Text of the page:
National has increased the amount of training faculty members get for their live chat system and is building a media center for videos, to which teachers and students alike will contribute.
No one has studied how effective online programs are at producing high-quality teachers compared to the traditional colleges. In hiring, school districts tend not to differentiate between online and in-person training programs.
A January 2012 study conducted by Eduventures, a consulting firm that has studied online teacher training programs, found that principals are just as willing to hire from online programs as from traditional ones. New teachers trained online also feel just as prepared as their traditionally trained counterparts, according to the firm's surveys.
San Diego, where National is located, has probably hired the university's graduates. But the district does not track how many, or how they perform in the classroom. Sid Salazar, San Diego's assistant superintendent for instructional support services, said "it would be hypocritical of us to turn around and say, 'That teacher went online, so we're not going to hire [him or her],'" particularly since the district has its own virtual high school.
On-campus programs, which still produce the majority of teachers, have been criticized for low admission standards and not teaching important pedagogical skills and content knowledge. The National Council on Teacher Quality, a Washington, D.C.-based advocacy group, found in a May 2010 report, for example, that less than a quarter of undergraduate elementary-teacher preparation programs in Texas cover the essential components of reading instruction.
In terms of quality, online programs are "all over the place, just like they are with college campus-based programs," C. Emily Feistritzer, president of the National Center for Education Information, a D.C.-based research organization, said. "I don't think online teacher programs have yet capitalized on the possibilities for providing a superior pathway to teaching."
Leavitt would agree. For starters, she'd like to see courses where students are required to tape themselves teaching. Currently, privacy issues block them from doing so. In most districts, parents must sign a waiver before their child can be recorded.
For now, in-person observations of teacher candidates are conducted during student teaching. Claire Cortney, a 2012 graduate of National, spent 80 days as a student-teacher, with eight evaluations from a supervisor at National and four from the teacher in whose classroom she taught.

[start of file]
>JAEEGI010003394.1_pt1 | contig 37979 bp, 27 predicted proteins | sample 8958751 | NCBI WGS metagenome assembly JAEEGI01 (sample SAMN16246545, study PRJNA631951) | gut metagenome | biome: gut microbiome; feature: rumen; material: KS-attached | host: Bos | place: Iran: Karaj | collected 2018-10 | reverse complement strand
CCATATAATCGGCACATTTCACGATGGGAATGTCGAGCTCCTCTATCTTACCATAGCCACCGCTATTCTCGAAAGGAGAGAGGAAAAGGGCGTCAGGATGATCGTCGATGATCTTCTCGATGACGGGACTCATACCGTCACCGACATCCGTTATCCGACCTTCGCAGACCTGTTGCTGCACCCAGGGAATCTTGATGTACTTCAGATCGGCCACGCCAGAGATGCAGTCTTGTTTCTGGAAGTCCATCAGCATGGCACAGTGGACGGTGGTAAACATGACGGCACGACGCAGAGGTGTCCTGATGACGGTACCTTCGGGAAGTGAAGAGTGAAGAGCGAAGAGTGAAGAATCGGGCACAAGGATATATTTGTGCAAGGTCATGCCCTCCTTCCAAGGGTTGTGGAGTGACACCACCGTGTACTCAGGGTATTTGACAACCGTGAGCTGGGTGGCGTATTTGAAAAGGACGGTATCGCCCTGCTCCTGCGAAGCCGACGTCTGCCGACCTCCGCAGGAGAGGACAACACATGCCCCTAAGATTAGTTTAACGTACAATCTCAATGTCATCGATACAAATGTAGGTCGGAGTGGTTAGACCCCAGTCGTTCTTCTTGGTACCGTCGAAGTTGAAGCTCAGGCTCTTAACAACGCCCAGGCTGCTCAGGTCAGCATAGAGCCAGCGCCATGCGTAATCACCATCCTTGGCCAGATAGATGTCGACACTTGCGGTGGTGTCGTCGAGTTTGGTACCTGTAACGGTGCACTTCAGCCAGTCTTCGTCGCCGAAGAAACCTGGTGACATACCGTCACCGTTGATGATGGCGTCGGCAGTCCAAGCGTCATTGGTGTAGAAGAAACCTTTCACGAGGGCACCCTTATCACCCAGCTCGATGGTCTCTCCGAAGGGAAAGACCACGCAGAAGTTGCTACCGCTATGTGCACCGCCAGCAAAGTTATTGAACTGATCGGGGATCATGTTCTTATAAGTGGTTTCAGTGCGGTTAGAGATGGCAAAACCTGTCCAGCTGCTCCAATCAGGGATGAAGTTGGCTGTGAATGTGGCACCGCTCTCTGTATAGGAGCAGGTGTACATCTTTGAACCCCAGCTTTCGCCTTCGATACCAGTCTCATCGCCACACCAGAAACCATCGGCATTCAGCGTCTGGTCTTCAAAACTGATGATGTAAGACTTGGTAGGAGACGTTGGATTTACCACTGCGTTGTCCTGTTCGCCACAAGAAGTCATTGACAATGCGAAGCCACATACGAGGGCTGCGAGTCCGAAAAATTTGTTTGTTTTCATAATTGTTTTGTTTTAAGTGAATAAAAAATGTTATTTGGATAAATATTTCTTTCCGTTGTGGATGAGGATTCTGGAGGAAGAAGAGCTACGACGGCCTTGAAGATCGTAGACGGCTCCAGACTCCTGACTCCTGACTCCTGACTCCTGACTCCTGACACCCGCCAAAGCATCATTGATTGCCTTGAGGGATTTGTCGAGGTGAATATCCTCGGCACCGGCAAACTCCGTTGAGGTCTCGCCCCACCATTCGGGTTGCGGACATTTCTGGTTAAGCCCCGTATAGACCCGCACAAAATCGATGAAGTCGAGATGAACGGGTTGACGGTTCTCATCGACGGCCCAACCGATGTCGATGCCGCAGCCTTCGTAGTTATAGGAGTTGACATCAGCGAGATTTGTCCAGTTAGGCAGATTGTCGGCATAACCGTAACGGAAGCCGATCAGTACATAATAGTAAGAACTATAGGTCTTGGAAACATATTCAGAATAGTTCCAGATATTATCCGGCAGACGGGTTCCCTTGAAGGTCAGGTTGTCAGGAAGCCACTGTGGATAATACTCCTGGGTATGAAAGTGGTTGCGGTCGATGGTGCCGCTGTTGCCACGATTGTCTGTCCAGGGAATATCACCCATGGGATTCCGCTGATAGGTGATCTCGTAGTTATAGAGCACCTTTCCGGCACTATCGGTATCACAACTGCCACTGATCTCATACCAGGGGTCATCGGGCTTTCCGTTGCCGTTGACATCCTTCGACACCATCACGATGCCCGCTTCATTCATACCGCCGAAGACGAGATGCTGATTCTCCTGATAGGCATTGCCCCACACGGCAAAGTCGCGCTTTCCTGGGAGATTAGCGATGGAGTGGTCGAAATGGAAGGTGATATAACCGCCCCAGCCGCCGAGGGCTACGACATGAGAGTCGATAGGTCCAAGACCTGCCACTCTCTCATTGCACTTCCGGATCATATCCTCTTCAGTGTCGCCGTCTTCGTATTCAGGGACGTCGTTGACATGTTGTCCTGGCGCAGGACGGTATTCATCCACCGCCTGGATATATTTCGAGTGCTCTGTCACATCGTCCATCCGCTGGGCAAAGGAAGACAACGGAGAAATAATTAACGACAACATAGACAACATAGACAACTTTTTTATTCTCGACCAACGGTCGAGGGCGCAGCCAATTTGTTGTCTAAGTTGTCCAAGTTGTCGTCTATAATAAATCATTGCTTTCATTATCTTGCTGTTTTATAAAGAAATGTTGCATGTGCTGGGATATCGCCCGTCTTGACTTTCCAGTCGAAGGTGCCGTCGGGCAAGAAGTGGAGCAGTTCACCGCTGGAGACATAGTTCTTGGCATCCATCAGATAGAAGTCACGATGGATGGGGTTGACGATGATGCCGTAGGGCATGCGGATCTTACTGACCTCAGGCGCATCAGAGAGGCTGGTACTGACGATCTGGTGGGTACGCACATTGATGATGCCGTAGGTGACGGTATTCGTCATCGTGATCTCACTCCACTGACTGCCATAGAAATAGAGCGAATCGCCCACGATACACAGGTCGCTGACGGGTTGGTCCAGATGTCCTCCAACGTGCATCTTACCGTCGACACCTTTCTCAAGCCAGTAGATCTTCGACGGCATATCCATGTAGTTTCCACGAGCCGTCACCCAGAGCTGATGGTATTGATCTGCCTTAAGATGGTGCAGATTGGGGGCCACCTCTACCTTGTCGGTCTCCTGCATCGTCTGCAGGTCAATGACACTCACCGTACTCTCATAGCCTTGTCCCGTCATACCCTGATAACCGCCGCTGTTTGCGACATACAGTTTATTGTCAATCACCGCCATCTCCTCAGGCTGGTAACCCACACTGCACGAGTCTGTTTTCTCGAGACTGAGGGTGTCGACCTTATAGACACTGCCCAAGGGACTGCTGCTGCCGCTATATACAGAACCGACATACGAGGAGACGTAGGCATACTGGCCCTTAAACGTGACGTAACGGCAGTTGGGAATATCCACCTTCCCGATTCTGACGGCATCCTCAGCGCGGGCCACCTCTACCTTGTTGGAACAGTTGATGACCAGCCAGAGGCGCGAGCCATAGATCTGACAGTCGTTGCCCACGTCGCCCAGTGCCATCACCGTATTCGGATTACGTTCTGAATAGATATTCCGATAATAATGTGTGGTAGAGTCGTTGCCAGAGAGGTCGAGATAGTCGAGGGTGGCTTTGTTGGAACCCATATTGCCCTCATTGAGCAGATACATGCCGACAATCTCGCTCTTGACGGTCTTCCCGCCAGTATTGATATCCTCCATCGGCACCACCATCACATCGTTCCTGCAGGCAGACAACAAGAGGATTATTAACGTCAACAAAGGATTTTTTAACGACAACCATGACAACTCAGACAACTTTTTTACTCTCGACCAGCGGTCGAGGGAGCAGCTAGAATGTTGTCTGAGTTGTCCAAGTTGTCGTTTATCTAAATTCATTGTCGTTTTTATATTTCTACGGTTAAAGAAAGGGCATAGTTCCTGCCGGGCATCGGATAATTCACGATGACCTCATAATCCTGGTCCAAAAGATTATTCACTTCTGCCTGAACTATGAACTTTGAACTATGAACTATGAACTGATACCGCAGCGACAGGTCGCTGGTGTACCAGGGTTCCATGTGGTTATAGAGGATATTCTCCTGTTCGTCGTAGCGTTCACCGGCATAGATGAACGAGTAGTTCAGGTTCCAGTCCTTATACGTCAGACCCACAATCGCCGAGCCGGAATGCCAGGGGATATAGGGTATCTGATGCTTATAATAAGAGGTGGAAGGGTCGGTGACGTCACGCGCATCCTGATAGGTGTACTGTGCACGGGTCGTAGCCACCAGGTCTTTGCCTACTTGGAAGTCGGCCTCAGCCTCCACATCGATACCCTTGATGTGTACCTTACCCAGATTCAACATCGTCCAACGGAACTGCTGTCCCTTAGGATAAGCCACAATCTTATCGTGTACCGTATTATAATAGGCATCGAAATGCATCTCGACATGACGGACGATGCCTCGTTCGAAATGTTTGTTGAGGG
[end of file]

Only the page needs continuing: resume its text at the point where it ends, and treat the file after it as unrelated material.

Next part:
"I was getting the most important pieces of learning on my feet," Cortney, a former dancer, said. "I feel really prepared, really energized, really excited to get into my own classroom."
In her other classes, she had to observe teachers and write reflections as well as plan her own lessons and teach them. In my online course, one assignment involved visiting a school to interview a current teacher but I cheated and did mine over the phone. (Disclosure: National gave me permission to take this class and informed Leavitt.) Most of the assignments were written work. Each week, we had three discussion board postings, a 200-word journal entry and a 500-word essay due, as well as a 10-question multiple choice quiz.
Leavitt said she would like to require more videos and oral presentations, a direction that the entire university is moving towards. Her heavy reliance on textbook readings and written assignments means students cannot pick up cues from her teaching strategies and she is unable to gauge how they might present themselves in a classroom, she said.
Unlike most universities, National offers one-month courses and students are only enrolled in one class at a time. In ours, Leavitt tried to increase the amount of personal interaction through live chats and even a one-on-one welcome-to-the-course phone call. But most of our correspondence took place on discussion boards, which Leavitt carefully monitored and responded to, as she tried to gauge what students understood about a given topic.
My classmates came from a variety of backgrounds and were encouraged to draw from past experiences. Some were already teachers while others had only just finished their bachelor's degrees. In our second live chat, when talking about different cultures and multiculturalism in the classroom, students spoke about traveling or living abroad and their own experiences in schools. With the technical glitch fixed, this chat lasted the full hour allotted for it, unlike our first live discussion.
Forty minutes into that chat, as technical problems persisted, Leavitt gave us the option to click a smiley-face button if we wanted to end early and work independently.
The response was instantaneous: a row of yellow smiley faces next to everyone's name.
This story was produced by The Hechinger Report, a nonprofit, nonpartisan education-news outlet based at Teachers College, Columbia University.